Tacoma Public Schools – Josh Garcia and Shaun Taylor

19 June 2015

tacoma public schools

 Josh Garcia – Deputy Superintendent,Tacoma Public Schools (winner of 2013 Outstanding Young Educator ASCD).
  Shaun Taylor – CIO Tacoma Public Schools


Josh is an incredibly passionate educator who has transformed Tacoma Public School from a system that was derided for its low standards to one which has significantly improved measures of performance.

His work for Tacoma has involved working with the School Board, district leadership and school staff to focus attention and resources on:

  • improving the academic achievement of students.
  • creating a system to track student performance data that allows early intervention when students fall behind.
  • establishing a series of detailed public benchmarks to track the district’s performance on its strategic goals in academic achievement, safety, early learning and partnerships.
  • giving students more ways to gain credits toward graduation.

He is keen on flexible learning approaches and has no problem with standards and Common Core (WA’s standards mapped onto CC about 80% anyway), as long as they aren’t seen as the only measure of performance.

Josh has changed the policy around student enrolment by making the default situation that students are enrolled in the highest standard course of which they are capable, and the families have to actively opt out rather than opt in.
Over a couple of years Josh has raised one metric (graduation rate) significantly:
  • 2010 – every high school in the District was in difficulty, with ~55% graduation rates and a community activist group calling for charter schools (and raising money)
  • 2012 – Josh’s administration publicly sought community agreement on what actually counts as educational achievement
  • 2014 – District has 78% graduation rate. The activist fundraising group is now almost unnecessary, as the situation is now so different and the purpose is unclear.
The District profile is fairly needy. About 65%  qualify for free lunch, and there is about 30% mobility. development of urban hubs has effectively pushed less affluent families out of  the larger cities to the fringes.
Consultation and agreement was undertaken in a (very) public process where accountability was paramount. This ensured that every partner had a clear role and an undisputable measure of success. The measures of a whole child were developed via an accordion process that went back and forward between stakeholders, eventually resulting in a set of metrics.
His work has broken down barriers, made some practices more open, and opened up the door to a wider range of teachers
They are now looking at sharing data between agencies – eg this student has these social services, so we should know that and include it in our dataset.
Shaun explained the data warehouse project and the way in which assessment data was imported into the District’s systems. Importantly teacher assessments (ie every teacher markbook) is online and the data uploaded – it’s not just summative data from reports, it’s close to real time and is visible to parents.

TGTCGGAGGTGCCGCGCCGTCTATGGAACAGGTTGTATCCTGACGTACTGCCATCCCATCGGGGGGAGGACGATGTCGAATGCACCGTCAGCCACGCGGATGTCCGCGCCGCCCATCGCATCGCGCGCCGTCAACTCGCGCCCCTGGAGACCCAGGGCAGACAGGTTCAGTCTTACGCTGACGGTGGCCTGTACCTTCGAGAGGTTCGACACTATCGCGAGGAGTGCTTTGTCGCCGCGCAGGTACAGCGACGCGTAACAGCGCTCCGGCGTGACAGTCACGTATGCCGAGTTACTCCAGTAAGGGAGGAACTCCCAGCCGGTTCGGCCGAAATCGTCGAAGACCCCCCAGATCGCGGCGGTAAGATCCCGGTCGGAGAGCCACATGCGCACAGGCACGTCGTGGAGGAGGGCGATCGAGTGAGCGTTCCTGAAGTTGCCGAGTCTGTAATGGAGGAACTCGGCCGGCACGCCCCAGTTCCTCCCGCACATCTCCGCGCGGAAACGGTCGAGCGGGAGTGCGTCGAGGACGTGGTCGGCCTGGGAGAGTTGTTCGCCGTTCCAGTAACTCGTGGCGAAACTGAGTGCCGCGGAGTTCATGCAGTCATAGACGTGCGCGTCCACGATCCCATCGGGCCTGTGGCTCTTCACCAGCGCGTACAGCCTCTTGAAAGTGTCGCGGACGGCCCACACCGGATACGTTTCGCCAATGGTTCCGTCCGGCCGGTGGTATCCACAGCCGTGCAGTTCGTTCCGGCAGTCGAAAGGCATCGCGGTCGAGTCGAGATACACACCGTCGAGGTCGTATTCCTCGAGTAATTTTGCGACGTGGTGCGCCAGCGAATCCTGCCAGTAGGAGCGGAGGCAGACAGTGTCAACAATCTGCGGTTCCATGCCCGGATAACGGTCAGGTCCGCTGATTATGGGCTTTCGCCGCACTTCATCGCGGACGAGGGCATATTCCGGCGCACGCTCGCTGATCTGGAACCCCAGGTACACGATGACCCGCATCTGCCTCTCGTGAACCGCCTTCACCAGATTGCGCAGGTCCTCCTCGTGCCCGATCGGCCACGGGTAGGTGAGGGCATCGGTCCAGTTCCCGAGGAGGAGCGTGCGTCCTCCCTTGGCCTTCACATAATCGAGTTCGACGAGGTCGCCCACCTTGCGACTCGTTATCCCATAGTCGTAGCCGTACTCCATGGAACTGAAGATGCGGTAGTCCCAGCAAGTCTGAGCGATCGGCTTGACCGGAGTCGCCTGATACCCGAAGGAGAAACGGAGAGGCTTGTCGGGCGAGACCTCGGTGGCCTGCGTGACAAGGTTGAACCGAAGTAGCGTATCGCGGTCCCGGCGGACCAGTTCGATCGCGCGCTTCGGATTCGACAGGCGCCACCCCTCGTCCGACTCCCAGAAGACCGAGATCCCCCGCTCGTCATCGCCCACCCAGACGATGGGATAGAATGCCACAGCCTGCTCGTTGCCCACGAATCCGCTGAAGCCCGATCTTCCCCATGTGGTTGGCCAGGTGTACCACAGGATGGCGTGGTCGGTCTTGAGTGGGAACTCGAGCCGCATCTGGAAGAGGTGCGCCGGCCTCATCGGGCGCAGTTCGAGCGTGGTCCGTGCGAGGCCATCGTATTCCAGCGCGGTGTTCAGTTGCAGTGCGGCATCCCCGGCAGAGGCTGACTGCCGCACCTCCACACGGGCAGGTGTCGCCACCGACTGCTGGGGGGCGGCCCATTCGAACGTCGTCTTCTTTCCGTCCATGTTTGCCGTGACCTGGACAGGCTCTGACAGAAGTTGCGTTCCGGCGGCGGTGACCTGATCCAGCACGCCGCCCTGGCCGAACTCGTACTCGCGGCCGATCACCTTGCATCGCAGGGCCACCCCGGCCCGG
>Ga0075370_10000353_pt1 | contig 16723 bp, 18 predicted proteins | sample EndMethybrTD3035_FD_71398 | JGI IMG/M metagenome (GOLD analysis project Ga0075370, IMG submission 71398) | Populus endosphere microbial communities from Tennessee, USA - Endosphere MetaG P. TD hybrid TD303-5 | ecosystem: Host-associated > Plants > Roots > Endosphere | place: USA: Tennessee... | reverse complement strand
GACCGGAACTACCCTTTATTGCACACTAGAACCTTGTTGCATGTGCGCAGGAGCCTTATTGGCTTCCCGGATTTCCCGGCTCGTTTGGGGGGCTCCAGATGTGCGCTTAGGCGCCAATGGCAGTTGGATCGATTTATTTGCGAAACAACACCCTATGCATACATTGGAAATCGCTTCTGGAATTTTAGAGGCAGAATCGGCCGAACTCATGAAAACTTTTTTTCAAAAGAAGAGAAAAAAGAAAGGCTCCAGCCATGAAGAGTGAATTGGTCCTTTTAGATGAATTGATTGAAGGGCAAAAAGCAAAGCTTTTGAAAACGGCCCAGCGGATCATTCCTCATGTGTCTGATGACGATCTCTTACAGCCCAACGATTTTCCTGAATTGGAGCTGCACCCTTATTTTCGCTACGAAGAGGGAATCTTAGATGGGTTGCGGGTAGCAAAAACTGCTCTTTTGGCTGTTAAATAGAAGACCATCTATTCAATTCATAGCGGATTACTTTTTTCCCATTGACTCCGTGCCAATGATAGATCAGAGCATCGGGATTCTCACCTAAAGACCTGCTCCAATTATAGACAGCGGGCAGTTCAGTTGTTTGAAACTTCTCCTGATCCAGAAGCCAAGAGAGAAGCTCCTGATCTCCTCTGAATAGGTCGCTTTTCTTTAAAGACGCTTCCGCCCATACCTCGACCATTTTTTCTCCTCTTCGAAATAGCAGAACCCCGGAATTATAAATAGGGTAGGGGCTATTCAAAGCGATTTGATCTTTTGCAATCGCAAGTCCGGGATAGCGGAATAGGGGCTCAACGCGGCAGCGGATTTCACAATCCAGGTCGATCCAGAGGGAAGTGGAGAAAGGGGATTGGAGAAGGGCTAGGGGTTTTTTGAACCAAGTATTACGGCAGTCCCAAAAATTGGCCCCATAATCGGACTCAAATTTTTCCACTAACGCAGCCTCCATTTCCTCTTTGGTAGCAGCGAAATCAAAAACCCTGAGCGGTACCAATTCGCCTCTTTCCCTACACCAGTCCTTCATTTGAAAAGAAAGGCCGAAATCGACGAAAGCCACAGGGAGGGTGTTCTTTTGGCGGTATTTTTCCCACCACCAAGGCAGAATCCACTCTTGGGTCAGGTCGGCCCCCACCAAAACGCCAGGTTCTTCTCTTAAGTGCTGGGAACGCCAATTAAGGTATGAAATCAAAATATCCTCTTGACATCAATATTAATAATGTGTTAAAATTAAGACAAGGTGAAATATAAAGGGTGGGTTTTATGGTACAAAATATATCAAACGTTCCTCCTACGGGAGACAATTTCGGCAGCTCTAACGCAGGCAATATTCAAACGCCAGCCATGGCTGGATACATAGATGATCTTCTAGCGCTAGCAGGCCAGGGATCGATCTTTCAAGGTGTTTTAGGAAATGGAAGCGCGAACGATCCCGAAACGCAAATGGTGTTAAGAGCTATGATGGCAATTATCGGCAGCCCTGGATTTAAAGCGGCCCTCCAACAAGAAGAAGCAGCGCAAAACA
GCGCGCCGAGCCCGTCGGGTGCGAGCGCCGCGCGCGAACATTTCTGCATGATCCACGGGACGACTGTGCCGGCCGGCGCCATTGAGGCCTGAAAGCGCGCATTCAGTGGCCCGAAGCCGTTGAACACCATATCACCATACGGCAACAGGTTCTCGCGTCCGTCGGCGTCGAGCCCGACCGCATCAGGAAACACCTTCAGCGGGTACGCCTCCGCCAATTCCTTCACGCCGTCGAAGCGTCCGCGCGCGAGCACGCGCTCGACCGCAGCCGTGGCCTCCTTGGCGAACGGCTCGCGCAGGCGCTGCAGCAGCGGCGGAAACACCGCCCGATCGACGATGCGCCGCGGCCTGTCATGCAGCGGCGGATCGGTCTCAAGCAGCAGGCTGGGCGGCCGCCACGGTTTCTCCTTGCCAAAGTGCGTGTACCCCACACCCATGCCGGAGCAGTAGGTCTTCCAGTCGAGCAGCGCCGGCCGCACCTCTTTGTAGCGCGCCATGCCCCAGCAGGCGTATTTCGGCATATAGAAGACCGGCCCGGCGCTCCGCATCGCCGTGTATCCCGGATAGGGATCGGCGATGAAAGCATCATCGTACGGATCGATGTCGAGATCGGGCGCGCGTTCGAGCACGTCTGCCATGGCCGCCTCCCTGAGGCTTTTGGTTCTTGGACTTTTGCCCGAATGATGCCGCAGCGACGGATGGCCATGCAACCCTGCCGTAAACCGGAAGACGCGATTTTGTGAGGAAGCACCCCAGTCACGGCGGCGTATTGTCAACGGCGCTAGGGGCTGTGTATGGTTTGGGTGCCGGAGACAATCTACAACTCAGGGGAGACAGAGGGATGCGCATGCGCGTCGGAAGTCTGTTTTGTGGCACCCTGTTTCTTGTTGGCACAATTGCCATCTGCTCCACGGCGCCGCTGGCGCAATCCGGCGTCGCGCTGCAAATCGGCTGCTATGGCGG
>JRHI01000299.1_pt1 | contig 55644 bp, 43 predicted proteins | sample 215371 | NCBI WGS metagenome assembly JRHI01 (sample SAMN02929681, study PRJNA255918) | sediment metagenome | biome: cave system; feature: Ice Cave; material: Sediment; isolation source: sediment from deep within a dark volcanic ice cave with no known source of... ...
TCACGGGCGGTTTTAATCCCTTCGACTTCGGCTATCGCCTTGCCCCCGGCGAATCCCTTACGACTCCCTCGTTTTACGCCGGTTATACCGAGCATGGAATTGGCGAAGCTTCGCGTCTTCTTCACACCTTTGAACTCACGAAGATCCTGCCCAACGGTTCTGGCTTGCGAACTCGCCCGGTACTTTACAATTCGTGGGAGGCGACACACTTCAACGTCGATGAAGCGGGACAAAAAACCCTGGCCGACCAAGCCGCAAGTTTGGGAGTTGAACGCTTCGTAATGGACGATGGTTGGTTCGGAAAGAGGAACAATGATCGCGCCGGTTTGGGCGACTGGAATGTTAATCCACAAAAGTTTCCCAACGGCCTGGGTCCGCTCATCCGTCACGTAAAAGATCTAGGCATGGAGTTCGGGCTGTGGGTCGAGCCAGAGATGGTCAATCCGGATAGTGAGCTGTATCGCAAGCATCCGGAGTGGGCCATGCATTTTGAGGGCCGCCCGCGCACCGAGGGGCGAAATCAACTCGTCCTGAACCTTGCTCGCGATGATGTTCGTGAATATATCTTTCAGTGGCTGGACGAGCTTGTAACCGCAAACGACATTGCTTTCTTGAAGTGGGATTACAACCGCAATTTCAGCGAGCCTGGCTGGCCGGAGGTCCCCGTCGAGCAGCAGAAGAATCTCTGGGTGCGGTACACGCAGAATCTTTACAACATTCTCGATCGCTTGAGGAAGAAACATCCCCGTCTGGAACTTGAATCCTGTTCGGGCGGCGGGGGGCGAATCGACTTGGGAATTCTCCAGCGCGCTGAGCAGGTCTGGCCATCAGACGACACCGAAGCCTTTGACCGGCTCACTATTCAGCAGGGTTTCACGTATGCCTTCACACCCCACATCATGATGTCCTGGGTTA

Shaun’s team worked with Microsoft education specialists to devise ways for recording data on all the measures agreed upon as measures of the whole child. The data systems also now track verification for students into their next institution. Agreements between universities on what was actually required for entry resulted in a guarantee that any student who met them would be admitted.
See https://customers.microsoft.com/Pages/CustomerStory.aspx?recid=20703 for more on this.
Thanks are extended to Josh and Shaun for their willingness to share their experience and expertise. A very engaging and powerful session.

Key learnings:

  • When conversations and agreements are negotiated in a public manner, all parties are driven to abide by them.
  • Wise use of the media and public channels such as newspaper and TV, along with open use of data, can be very powerful.
  • Data is transparent and neutral.
  • Data transparency is a way to build trust and accountability.

Specific considerations for DoE Tasmania

  • Public discussion of student and school achievement data appears to be valuable.
  • At present we gather less data than Tacoma. In particular, we have no systemic way to store teacher markbook level data and neither the system nor even school principals have a way to see these markbooks or analyse them in a meaningful way.
  • If we intend to use data for learning analytics, the data has to be in a meaningful and consistent form. That is, a common way of recording it is required. It is impossible to compare a 17, a B-, a Somewhat, 48% and a smiley frog.
  • Better use of the media including social media, radio, newspaper and TV could bring greater transparency and accountability.
  • We need ways to track where our students go. We seem to have a lack of data on where students go on completion of education, and universities seem unaware of the source schools for their current students. We should be able to fill that gap.

Further reading


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